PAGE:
Now that we have learned a few different factoring techniques. Sort of like a bag of tricks we have. We can explore methods for combining them to factor more challenging expressions. These combined techniques would be applicable only on the most difficult Quant problems on the test. So what I'm covering in this video is relatively advanced. Show Transcript
For example, suppose you had to factor something of this form. Well notice, first of all, we can use our old trick of factoring out a greatest common factor. And, of course, a greatest common factor, both coefficients are divisible by 6, and we can factor out an x as well.
So we factor out a 6x and we get x squared minus 25. Well, and of course now, that's a difference of two squares. So it factors to this. And this is the fully factored form. Suppose we had to factor something like this. So this isn't too hard.
This could appear in many places on the test. Something in this form. So notice first of all, all the coefficients are even, so we can factor out a 2. Once we factor out a 2, then we get an ordinary quadratic. Now it's just a matter of factoring that ordering quadratic.
We need a product of 24, a sum of negative 11. So those two terms are negative 3 and negative 8, and so this factors to 2 times x minus 8 times x minus 3. This one's a little bit trickier. And that's certainly a scary looking trinomial.
But notice that first of all, every coefficient is divisible by 7, so we can factor out a greatest common factor of 7 and also we can factor out an x squared, so we factor out 7x squared, then we get x squared minus 8x minus 9. So that now again, is an ordinary quadratic. We need a product of negative 9, and a sum of negative 8, so plus 1 and negative 9 would be the two numbers that would satisfy that.
And so this can be factored into 7x squared times x minus 9 times x plus 1. Another scary looking thing. Well, first of all, we can change, swap the order around so that we have a positive first, and a negative second. That makes things a little bit easier.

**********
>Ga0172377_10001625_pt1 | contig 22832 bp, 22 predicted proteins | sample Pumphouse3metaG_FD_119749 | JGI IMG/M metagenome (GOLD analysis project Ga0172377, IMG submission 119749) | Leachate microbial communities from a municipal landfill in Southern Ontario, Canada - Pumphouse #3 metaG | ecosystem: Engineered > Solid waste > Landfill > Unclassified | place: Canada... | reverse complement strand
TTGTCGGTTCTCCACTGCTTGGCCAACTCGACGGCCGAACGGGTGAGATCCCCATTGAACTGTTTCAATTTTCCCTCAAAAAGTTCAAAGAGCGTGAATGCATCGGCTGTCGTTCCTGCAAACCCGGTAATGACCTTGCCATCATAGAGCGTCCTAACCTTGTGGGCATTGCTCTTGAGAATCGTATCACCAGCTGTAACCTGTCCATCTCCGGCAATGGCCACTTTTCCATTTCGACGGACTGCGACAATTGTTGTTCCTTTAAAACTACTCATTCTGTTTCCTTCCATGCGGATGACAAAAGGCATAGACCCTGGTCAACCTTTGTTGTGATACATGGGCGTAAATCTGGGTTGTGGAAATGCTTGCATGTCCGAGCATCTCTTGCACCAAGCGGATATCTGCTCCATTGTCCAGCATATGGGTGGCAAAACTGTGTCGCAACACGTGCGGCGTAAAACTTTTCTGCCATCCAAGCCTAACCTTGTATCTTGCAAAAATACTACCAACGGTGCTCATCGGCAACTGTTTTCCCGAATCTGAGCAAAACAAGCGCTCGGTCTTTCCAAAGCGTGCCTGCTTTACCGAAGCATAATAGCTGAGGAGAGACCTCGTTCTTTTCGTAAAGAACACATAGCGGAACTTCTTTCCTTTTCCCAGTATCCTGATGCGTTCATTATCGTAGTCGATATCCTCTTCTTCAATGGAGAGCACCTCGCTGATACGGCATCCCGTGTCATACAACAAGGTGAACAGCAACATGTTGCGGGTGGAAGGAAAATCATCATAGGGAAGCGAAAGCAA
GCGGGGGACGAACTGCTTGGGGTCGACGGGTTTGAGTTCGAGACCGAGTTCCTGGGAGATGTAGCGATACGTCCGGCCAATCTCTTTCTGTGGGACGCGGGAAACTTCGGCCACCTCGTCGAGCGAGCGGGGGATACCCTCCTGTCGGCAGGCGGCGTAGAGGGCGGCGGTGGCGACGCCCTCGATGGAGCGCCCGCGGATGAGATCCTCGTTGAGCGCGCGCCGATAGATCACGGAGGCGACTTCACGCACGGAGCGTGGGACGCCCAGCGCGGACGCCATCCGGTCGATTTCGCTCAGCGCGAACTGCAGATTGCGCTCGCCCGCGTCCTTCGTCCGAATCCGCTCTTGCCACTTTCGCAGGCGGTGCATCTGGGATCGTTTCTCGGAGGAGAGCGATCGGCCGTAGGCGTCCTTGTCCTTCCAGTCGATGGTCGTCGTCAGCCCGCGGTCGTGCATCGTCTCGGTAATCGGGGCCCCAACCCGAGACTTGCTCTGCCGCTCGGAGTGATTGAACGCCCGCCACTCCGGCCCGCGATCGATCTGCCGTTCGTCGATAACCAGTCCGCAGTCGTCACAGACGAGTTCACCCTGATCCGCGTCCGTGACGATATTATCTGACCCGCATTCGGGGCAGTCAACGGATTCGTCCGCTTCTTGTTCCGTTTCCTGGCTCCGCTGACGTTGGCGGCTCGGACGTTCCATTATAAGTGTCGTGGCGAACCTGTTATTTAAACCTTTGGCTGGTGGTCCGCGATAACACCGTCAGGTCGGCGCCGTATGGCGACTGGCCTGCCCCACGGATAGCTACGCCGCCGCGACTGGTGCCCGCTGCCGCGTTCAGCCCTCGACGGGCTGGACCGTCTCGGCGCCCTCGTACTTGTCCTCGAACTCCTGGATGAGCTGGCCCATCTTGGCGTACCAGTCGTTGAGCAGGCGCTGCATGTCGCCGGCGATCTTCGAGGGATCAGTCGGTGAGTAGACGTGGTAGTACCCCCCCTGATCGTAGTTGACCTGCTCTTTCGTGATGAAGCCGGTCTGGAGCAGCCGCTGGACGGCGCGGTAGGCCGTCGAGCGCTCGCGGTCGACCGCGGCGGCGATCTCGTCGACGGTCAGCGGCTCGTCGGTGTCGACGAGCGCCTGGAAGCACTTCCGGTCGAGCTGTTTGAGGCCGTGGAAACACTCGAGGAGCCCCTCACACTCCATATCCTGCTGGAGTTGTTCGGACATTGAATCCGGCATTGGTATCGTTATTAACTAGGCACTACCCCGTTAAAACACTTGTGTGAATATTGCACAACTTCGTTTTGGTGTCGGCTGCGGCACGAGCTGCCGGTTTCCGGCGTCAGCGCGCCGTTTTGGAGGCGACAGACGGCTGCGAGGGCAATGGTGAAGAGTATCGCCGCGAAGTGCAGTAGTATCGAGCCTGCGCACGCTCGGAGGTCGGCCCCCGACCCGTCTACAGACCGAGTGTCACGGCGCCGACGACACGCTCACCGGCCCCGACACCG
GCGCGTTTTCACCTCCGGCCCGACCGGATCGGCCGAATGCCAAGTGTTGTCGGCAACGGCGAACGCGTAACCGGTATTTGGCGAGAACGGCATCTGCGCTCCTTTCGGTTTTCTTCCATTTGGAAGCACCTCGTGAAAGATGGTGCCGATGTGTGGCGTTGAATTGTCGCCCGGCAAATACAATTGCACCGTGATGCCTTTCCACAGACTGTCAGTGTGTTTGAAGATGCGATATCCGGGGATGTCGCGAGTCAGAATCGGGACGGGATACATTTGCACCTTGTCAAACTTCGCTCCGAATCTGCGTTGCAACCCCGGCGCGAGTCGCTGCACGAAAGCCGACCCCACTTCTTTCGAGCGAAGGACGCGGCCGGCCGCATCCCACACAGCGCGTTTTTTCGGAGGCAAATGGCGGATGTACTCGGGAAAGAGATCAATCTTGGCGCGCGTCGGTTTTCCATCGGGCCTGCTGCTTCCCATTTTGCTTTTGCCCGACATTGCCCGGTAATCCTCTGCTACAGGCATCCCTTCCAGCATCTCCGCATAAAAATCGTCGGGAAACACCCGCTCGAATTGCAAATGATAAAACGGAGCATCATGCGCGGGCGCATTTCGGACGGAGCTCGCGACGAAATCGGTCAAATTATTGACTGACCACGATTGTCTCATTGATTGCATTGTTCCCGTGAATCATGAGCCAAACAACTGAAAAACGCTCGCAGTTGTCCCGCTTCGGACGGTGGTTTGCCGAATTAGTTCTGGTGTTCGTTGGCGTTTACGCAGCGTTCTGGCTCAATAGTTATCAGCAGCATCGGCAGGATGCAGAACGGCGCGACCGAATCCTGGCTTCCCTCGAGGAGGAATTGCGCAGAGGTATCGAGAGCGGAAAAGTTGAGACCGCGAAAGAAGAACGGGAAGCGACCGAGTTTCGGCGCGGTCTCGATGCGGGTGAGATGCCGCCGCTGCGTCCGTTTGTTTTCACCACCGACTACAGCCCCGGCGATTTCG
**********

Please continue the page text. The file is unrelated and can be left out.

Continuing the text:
We can factor out, a factor of 3, and we can also factor out a single factor of x, that's the greatest common factor. That gets us down to 3x times the quantity 16y to the 4th minus x to the 8th. Well, those are both even powers so they're both squares and of course, 16 is a square, so 16y to the 4th would be the square of 4y squared and x to the 8th would be the square of x to the 4th.
So we can factor this into this. Now, notice that, that last parenthesis, 4y squared minus x to the 4th, that is another difference of squares. So we can factor that by the difference of squares again 4x squared is the square of 4y squared is the square of 2y, and x to the fourth is the square of x squared. And so all together, this factors to that.
Now this would be a very, very advanced problem that would only appear on the hardest part of the test. I'll also say the factoring these problems is about as hard as any factoring you'll need to do on the test. Keep in mind though, the test will rarely hand you something as straightforward as factor this.
Here's some ugly algebraic expression, factor it. That doesn't often happen. Factoring is unlikely to be the thrust of an entire problem but you will need to factor as a step in a larger complicated problem. So having these skills of factoring, even factoring these really hairy expressions, is something that can help you unlock those harder Quant problems.
We will see some examples of factoring use in equation solving in the section on Algebra Equations at the end of our section on Algebra Expressions. In this lesson we talked about combining the individual factoring techniques to factor more complicated expressions.